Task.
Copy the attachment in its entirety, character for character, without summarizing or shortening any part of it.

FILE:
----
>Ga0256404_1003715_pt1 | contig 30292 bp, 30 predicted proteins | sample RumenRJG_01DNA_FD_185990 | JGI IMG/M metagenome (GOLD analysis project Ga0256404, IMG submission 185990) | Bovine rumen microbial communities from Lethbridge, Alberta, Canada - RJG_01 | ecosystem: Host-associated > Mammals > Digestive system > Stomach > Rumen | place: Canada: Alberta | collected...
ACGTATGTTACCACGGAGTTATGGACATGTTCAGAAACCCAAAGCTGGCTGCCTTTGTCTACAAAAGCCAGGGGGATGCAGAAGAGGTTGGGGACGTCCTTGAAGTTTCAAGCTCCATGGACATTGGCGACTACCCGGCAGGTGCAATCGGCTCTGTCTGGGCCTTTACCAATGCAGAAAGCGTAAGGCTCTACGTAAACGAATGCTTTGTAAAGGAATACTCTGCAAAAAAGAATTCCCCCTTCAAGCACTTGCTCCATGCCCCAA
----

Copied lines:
>Ga0256404_1003715_pt1 | contig 30292 bp, 30 predicted proteins | sample RumenRJG_01DNA_FD_185990 | JGI IMG/M metagenome (GOLD analysis project Ga0256404, IMG submission 185990) | Bovine rumen microbial communities from Lethbridge, Alberta, Canada - RJG_01 | ecosystem: Host-associated > Mammals > Digestive system > Stomach > Rumen | place: Canada: Alberta | collected...
ACGTATGTTACCACGGAGTTATGGACATGTTCAGAAACCCAAAGCTGGCTGCCTTTGTCTACAAAAGCCAGGGGGATGCAGAAGAGGTTGGGGACGTCCTTGAAGTTTCAAGCTCCATGGACATTGGCGACTACCCGGCAGGTGCAATCGGCTCTGTCTGGGCCTTTACCAATGCAGAAAGCGTAAGGCTCTACGTAAACGAATGCTTTGTAAAGGAATACTCTGCAAAAAAGAATTCCCCCTTCAAGCACTTGCTCCATGCCCCAA